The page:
Slower Speeds, Greater Waterfront Control Approved for Sag Harbor

Sag Harbor Waterfront
A boat wrecked against the Sag Harbor Breakwater. Courtesy: John Parker
Sag Harbor Waterfront
A boat wrecked against the Sag Harbor Breakwater. Courtesy: John Parker

Two crucial bills long sought by Sag Harbor — one measure that allows for the lowering of the speed limit on village streets and another that increases its jurisdiction over its own waterfront — won passage from the state Legislature in Albany late last week.

In their annual end-of-session rush before recessing for the long summer break, legislators passed hundreds of local laws, including a bill that reduces the speed limit to 20 miles per hour on Main Street, Madison Street, Bay Street and Jermain Avenue. The current cap on motorists is 25 miles per hour.

The village had been pressing for the traffic-calming measure for the past three years, repeatedly passing the home-rule measures needed for Albany to take action, in an effort to make the Sag Harbor Historic District a little bit safer, quieter and calmer by paring down vehicular speeds.

Sponsored in their respective houses by Senator Kenneth P. LaValle and Assemblyman Fred W. Thiele Jr., the bill would have to be signed by Governor Andrew Cuomo before becoming law.

Another key bill that won legislative approval changes state navigational law to let the village govern waterways that are as much as 4,500 feet from its shoreline, significantly extending the current 1,500-foot boundary, where its jurisdiction and regulatory oversight now come to a dead end.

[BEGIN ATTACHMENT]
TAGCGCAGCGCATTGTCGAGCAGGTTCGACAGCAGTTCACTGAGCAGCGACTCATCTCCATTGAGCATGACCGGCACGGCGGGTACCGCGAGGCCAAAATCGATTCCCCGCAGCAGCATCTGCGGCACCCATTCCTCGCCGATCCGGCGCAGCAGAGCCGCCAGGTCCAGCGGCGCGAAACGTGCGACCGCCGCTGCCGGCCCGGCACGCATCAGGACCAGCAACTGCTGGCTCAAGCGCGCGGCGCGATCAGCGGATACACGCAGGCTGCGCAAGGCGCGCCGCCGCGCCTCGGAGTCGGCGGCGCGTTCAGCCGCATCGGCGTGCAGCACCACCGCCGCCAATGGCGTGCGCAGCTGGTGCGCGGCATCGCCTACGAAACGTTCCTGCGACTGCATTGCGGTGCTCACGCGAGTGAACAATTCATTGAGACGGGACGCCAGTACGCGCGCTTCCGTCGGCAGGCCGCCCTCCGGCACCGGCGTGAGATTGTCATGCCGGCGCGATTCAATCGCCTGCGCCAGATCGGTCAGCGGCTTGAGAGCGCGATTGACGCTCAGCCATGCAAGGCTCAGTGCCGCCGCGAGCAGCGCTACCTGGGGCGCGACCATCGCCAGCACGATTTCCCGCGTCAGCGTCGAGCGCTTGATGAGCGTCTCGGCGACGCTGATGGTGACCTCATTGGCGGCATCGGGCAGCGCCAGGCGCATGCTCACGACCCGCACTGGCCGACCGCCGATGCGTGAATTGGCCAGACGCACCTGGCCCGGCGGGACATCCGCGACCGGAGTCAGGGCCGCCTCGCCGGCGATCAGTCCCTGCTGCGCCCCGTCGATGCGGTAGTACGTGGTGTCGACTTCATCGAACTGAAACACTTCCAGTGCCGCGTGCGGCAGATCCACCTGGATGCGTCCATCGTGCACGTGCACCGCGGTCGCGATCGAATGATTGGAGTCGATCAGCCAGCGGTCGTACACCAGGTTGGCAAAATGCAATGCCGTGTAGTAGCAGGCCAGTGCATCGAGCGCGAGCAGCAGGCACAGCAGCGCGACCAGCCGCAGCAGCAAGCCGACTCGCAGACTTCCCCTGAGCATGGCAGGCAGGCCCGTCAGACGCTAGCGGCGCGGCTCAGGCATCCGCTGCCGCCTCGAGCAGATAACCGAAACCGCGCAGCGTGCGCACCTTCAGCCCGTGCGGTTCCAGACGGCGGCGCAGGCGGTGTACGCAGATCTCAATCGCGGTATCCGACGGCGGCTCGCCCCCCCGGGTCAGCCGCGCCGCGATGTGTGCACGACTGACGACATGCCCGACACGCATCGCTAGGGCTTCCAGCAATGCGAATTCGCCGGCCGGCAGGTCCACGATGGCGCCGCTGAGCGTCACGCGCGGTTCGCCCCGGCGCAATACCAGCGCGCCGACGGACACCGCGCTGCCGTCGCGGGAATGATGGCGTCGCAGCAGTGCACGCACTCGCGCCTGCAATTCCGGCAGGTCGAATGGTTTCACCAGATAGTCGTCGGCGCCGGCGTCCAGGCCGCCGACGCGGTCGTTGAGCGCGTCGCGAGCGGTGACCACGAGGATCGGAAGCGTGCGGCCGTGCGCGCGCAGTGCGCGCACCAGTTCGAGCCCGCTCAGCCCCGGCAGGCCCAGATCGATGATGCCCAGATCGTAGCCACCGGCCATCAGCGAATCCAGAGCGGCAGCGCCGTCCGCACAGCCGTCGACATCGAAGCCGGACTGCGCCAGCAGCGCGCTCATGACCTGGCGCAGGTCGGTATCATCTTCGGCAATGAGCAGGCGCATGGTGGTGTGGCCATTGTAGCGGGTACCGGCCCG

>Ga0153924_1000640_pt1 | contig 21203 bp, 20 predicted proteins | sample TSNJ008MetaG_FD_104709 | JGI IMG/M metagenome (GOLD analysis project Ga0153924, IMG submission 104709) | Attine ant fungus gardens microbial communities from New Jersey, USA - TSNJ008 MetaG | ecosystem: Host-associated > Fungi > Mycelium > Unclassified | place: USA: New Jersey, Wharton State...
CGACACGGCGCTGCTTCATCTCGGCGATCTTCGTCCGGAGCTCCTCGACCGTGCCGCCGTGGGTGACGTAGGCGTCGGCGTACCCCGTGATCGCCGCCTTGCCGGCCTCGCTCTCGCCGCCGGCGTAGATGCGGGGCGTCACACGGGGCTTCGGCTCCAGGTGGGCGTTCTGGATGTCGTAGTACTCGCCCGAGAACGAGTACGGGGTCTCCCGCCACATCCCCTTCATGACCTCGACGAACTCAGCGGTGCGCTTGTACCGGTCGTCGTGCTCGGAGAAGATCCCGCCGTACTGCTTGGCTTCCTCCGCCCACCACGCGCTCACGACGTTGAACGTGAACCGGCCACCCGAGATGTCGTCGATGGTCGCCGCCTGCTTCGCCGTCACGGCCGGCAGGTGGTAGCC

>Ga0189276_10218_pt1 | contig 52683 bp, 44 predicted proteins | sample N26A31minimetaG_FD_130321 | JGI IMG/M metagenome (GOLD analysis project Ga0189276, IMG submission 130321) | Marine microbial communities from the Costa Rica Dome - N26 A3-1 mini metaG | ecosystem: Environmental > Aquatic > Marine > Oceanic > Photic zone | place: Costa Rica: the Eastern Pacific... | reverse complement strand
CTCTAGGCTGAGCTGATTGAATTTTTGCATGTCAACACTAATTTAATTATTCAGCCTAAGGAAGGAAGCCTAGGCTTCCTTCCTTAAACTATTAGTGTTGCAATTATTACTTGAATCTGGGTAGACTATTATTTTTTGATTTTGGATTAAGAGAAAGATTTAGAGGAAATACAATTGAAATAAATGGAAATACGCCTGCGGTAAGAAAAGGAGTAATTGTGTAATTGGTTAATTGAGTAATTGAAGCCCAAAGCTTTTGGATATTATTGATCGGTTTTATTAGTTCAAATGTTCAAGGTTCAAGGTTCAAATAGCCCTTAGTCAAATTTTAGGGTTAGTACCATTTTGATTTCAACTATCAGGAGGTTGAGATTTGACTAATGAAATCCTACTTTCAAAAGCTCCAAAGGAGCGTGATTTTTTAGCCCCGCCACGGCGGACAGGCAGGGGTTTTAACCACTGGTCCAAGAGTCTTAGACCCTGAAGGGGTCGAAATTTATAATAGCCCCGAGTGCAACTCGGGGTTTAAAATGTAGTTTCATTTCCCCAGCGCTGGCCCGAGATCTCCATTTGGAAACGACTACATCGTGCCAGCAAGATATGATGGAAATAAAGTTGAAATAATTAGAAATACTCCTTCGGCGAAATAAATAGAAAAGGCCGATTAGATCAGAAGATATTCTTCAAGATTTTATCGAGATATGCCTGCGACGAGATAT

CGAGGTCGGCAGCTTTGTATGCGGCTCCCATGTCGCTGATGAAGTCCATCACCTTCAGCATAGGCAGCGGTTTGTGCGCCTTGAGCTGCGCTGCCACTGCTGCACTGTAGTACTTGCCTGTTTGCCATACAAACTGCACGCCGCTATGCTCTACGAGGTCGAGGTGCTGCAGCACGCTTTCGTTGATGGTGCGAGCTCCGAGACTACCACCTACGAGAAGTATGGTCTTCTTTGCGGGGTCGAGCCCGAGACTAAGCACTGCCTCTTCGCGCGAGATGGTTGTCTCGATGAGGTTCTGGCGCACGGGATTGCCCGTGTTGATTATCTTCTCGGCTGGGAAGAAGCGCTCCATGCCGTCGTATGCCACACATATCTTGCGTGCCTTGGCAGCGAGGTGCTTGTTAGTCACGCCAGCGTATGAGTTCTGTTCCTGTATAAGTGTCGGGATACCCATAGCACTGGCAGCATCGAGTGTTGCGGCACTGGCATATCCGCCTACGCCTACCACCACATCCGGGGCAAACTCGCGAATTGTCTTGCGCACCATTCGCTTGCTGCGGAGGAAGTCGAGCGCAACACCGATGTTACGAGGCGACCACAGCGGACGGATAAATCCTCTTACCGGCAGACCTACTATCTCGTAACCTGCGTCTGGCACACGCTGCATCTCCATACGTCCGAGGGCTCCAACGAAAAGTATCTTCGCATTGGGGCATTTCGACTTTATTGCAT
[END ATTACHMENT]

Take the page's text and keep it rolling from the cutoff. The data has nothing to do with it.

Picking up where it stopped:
The measure sets up a vessel-regulation zone to bring order to an area in which boats are often haphazardly moored or anchored and can pose a safety hazard to fellow boaters, swimmers, and other watercraft users.

“The area was unregulated before,” said John Parker, a Harbor Advisory Committee member and an alternate on the Harbor Committee who had long advocated for the bill. “Now, the village will have the opportunity to install some regulations in the area as may be necessary.”

Mr. Thiele, a co-sponsor of the measure with Mr. LaValle, had dubbed the out-of-jurisdiction zone a “virtual no-man’s land for enforcement,” and in the absence of local authority, vessels have periodically been abandoned, sunk in storms, smashed against the breakwater, drifted ashore and illegally discharged waste and other pollutants.

“This legislation would allow the Village of Sag Harbor to create a well-organized and regulated mooring field to ensure the future safety and enjoyment of Sag Harbor’s waters,” the lawmakers said in a statement.

The harbor bill awaits Governor Cuomo’s signature before it can be enacted into law.

  • reporting by Douglas Feiden